Cheers Stroud!

4 08 2009

It’s just soooooo nice, when a local newspaper reports properly!
And we need cheered up sometimes, and this is very cheering!
Reporters who can report!

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Mind The Gap

23 07 2009

This is a ps to the previous post.
Vera’s office have been busy little bees, and this version has been sent out to the MPs who prompted for a proper response. Not by Vera, or by the office bod I got mine from, but by Michael Foster MP, also at the Equalities Office. Michael, Deputy Lieutenant for East Sussex, btw, is also a law bod. However, he’s listed as being interested in Poverty & Animal Welfare. One wonders why he’s answering Vera’s mail?
Anyhows, here’s his response to Julie Kirkbride, MP:

Dear Julie,

Regarding [letter from constituent]

Thank you for your letter of 23rd June to the Vera Baird QC MP on behalf of the constituent Ms Goodwin concerning the Equality Bill. I am replying as the Minister responsible. I am sorry for puting you to the inconvenience of having to write a second letter as our first reply did not fully answer your constituent’s concerns. This was due to an administrative error.

On your constituent’s first point, if a mother was asked to stop feeding her child and leave a cafe, she will know that the law is on her side and this should give her the confidence to challenge the cafe owner by pointing out that he or she is treating her in a discriminatory manner. However, if for any reason she feels unable to do this, she can bring a discrimination claim against the cafe owner before the county court. Information and help on bringing a claim can be obtained from local Citizens Advice Bureaux, local Law Centres or the Equality and Human Rights Commission helpline.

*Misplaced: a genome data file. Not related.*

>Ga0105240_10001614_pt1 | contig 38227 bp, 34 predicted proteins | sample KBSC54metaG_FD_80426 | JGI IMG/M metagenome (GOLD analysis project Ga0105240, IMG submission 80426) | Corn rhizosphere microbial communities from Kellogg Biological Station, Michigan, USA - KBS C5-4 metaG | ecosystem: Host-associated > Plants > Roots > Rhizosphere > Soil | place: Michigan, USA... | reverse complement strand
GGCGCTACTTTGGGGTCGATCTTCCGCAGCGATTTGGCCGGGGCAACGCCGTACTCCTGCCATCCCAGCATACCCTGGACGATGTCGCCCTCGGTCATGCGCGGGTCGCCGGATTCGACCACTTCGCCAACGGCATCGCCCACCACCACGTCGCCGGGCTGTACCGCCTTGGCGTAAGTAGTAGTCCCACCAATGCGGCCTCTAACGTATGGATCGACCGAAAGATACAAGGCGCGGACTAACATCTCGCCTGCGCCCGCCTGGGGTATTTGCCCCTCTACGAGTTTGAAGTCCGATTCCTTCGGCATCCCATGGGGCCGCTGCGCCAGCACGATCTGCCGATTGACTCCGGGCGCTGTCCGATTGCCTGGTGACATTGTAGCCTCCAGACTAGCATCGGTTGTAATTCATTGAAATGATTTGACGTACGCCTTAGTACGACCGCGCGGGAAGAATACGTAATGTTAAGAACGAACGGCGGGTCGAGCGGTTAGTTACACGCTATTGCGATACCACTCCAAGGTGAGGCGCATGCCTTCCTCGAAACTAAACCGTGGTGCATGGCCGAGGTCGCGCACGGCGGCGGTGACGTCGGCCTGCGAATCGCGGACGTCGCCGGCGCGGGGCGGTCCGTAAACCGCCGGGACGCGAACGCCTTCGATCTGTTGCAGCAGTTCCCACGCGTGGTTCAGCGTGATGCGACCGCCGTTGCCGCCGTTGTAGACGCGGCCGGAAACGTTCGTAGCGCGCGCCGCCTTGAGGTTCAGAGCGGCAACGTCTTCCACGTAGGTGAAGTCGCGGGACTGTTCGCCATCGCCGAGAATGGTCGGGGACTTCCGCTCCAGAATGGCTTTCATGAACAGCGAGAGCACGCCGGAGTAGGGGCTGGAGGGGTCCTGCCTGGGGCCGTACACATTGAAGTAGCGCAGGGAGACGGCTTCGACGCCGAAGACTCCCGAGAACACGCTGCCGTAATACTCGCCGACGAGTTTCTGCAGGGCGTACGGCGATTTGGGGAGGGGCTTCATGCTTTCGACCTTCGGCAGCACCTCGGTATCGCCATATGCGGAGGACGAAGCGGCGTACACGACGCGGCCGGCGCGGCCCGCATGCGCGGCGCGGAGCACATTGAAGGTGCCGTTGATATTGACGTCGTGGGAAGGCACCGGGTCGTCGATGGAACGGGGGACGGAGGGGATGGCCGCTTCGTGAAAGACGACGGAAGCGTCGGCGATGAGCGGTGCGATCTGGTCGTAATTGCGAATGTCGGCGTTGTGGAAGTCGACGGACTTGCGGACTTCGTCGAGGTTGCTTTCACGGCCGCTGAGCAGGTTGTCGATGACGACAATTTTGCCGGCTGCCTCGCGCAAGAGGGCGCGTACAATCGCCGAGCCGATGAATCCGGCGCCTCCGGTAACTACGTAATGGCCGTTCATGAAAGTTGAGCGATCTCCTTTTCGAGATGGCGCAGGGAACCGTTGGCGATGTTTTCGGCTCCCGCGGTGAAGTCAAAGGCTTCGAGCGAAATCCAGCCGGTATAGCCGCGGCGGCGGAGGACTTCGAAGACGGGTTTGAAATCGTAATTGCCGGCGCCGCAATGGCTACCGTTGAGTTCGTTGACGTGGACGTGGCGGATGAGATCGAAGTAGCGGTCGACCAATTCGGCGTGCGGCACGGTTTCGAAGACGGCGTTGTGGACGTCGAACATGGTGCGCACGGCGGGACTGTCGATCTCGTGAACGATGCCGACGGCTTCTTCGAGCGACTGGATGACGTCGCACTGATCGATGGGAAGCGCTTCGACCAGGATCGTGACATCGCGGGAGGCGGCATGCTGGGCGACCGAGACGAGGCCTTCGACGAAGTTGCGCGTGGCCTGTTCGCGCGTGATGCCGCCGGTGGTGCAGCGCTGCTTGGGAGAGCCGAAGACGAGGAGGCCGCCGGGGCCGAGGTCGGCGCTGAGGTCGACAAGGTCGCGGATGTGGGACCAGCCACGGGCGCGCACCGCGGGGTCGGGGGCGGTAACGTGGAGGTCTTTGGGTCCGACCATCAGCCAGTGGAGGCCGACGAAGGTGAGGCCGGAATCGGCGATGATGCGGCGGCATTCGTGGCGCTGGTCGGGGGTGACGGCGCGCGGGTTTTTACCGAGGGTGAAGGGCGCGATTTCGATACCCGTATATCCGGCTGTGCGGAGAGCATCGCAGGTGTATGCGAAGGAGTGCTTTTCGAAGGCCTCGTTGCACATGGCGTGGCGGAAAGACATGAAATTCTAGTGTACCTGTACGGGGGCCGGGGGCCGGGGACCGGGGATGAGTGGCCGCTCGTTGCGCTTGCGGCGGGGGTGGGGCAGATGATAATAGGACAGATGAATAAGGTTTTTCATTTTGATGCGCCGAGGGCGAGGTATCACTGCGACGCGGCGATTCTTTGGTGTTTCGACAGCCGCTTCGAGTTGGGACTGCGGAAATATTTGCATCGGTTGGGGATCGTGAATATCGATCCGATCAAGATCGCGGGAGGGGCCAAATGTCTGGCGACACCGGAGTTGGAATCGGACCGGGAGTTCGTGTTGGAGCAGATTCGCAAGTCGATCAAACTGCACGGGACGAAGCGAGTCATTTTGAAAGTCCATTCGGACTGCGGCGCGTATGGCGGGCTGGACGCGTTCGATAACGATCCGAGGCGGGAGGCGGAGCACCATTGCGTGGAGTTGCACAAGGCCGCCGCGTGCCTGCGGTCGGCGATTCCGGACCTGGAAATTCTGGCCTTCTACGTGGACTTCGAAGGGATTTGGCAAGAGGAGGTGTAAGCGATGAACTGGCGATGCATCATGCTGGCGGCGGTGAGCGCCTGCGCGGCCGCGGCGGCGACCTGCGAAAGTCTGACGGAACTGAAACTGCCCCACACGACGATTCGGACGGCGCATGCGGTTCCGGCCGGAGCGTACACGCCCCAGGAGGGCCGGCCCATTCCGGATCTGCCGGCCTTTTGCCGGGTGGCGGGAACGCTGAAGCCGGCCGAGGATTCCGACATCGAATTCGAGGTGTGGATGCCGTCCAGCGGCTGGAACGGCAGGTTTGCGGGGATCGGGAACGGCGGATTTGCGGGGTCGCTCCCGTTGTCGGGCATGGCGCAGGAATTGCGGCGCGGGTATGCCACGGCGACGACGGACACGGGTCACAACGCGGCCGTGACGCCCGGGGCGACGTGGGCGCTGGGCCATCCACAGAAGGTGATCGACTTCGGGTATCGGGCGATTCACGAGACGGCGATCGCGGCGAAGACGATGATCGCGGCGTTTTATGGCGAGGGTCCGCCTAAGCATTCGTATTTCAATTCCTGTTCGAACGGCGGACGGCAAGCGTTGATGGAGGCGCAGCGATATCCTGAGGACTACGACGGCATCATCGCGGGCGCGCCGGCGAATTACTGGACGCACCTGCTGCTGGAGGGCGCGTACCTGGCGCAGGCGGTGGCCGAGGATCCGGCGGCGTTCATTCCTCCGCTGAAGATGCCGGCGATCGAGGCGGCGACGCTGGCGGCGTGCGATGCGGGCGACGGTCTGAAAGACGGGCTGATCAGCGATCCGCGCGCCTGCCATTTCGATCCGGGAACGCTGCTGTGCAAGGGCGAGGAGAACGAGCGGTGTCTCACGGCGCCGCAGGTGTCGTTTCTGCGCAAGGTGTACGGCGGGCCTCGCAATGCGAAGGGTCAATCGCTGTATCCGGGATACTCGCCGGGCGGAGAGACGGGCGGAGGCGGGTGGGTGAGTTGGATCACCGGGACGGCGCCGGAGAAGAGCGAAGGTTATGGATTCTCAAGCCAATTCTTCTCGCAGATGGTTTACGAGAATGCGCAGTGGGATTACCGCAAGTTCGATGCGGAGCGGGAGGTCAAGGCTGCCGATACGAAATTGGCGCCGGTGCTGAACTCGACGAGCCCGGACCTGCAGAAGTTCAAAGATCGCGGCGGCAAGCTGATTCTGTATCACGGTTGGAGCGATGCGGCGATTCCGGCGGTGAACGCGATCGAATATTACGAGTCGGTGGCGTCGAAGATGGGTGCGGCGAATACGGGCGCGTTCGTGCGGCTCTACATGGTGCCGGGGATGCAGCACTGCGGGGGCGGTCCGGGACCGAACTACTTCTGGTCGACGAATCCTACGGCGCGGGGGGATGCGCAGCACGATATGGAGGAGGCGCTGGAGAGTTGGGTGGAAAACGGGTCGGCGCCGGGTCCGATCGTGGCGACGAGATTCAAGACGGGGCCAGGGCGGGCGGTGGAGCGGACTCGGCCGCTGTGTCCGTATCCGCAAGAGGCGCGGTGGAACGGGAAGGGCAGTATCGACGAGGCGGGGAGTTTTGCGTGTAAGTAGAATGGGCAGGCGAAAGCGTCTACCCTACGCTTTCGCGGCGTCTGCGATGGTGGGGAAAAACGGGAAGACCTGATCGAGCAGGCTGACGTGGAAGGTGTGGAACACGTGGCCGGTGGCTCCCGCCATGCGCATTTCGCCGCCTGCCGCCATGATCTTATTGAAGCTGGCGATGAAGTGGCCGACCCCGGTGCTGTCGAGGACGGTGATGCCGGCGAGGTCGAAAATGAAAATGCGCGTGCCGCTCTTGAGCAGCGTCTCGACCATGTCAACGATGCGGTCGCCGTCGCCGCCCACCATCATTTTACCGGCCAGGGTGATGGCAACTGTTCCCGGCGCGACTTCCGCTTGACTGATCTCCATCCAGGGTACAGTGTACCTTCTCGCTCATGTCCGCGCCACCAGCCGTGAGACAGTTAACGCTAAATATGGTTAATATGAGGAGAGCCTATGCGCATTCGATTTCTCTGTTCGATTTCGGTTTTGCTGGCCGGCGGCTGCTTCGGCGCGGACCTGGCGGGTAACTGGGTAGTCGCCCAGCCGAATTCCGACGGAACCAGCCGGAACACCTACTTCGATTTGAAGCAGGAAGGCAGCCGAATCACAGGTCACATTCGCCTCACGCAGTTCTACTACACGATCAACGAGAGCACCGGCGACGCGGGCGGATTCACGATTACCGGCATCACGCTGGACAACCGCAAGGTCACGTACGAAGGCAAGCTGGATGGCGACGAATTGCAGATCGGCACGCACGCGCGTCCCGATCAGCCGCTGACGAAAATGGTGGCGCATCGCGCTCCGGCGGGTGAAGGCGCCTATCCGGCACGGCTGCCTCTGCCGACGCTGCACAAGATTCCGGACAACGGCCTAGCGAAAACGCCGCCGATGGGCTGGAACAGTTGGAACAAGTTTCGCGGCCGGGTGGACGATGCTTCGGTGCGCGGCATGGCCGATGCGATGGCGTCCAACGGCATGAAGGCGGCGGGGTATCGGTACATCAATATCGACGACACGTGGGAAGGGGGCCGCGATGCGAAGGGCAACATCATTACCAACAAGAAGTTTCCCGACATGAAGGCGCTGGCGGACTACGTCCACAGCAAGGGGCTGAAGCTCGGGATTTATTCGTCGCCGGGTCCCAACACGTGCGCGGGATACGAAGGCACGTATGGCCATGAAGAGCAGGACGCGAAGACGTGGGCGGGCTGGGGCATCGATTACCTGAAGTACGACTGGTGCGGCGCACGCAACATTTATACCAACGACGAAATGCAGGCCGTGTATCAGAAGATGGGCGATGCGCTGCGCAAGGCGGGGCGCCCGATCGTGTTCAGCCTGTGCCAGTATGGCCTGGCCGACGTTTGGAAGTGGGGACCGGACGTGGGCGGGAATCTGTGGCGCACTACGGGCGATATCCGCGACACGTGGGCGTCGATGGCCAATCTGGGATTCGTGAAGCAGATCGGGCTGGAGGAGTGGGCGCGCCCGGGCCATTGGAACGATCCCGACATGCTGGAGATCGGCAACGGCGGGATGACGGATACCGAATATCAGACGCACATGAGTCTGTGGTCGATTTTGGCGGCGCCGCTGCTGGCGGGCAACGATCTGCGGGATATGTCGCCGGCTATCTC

With regard to her second point, the Equality Bill provides protection across specific areas – work, goods, facilities, services, public functions, premises and associations/private clubs. As is the case with discrimination law now, it therefore does not apply to exchanges between individuals in a personal or private capacity such as passers by in the street.

I hope this information is helpful to your constituent

Michael Foster DL MP

So it’s his ‘area’ now, is it? Vera no longer in charge?
Anyway. I’d like to draw your attention to a gap.
It takes place here:
“..discriminatory manner. ……………..However, if for….”
Spotted it? Between the sentence 4 and 5 above? Second paragraph, starting “On your constituent first point…” that sentence and the next.
See that tiny gap? Here’s what is in it:
“I’m telling you to go, you can’t do that here.”
“You can’t throw me out. It’s my right to stand here and feed my baby.”